Islamic terrorists should learn this: Over the long term, it's simply not possible to stamp out democracy and freedom.
They may puff with pride over perceived victories, such as Thursday's London bombings or the announced killing of Egypt's top diplomat in Iraq.
But even in the terrorists' own backyard, individuals are taking a stand for liberty and human rights. Sometimes they're voters, such as in Lebanon and Iraq. Sometimes they're journalists, such as Akbar Ganji, a political prisoner now in his fourth week of a hunger strike inside Iran's Evin Prison.
And sometimes they're political opposition figures who simply refuse to give up. One of them is Egyptian Ayman Nour. His jailing without charges earlier this year raised his status from parliamentarian to potential democratic hero.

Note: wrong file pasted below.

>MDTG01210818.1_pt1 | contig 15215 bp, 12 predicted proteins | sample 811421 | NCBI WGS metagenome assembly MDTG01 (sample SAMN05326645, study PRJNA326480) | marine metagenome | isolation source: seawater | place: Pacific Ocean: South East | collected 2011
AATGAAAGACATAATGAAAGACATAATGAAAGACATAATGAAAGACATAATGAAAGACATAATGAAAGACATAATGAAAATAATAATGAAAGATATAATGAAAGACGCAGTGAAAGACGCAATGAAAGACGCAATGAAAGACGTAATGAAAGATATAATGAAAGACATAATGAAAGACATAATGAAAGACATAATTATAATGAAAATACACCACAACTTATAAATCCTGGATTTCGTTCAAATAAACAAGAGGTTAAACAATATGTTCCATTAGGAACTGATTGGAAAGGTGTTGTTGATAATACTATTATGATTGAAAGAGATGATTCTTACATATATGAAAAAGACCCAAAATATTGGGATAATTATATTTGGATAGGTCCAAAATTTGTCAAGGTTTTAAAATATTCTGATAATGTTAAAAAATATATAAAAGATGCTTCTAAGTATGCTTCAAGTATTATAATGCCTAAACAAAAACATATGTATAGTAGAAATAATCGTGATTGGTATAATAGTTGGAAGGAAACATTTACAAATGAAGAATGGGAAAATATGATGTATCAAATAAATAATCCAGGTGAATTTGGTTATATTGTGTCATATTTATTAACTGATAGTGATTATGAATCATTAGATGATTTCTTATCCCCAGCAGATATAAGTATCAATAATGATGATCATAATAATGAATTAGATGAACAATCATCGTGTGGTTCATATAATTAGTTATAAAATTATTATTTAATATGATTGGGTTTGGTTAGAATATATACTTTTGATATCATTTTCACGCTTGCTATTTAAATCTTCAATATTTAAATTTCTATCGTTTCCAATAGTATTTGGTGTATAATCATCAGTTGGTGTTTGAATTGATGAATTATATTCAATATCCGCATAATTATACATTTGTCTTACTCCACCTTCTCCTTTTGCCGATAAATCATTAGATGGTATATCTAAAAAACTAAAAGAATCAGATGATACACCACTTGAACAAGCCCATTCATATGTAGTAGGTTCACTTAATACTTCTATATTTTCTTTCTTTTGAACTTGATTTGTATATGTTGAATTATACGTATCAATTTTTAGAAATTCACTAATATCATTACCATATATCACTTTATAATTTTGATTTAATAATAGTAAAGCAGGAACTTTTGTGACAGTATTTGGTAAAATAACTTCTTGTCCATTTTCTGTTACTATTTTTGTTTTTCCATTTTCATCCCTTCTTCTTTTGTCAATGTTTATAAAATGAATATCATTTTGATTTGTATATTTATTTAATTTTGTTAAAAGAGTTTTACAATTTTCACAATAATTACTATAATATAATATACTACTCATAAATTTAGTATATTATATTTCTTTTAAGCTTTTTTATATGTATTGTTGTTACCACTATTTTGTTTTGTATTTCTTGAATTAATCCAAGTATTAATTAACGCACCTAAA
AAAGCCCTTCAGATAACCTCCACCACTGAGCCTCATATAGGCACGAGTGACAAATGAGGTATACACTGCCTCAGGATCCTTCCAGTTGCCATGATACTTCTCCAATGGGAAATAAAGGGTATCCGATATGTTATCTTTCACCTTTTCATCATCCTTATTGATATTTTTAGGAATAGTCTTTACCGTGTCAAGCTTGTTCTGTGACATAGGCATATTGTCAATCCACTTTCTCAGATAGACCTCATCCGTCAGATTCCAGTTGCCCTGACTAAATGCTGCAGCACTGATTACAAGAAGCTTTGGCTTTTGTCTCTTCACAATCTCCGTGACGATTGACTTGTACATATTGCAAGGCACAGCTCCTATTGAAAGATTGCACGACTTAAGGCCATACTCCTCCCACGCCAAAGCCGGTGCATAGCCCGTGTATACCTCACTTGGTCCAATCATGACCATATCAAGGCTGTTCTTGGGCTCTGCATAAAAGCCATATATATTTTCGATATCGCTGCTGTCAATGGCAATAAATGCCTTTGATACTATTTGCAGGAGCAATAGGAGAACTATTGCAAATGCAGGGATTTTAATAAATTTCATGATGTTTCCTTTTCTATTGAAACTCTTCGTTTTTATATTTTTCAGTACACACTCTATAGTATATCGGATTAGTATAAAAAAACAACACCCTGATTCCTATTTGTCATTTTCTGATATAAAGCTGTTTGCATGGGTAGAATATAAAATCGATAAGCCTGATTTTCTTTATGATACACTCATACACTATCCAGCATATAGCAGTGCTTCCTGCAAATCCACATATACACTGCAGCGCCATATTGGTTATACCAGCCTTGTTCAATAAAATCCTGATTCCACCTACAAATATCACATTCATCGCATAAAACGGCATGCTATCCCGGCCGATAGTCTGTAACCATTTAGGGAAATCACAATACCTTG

Egyptian authorities eventually came up with a bogus charge against Mr. Nour: forgery of signatures to form his party, Tomorrow. But this week revealed where the true fraud lay. The trial was postponed after a key witness suddenly recanted his testimony, saying he'd been pressured by security forces to implicate Nour.
The trial's postponement until late September clears the way for Nour to run in Egypt's first contested presidential campaign against Hosni Mubarak, who has won four "elections" unopposed and ruled for 24 years.
Even when in jail, Nour said he would run. He reiterated his intention this week, despite the shadow of the unresolved trial, violence against his supporters, and signs that the election will not be fully free or fair.
It's that liberty-driven perseverance that prevails over the oppression of political despots and fanatic terrorists.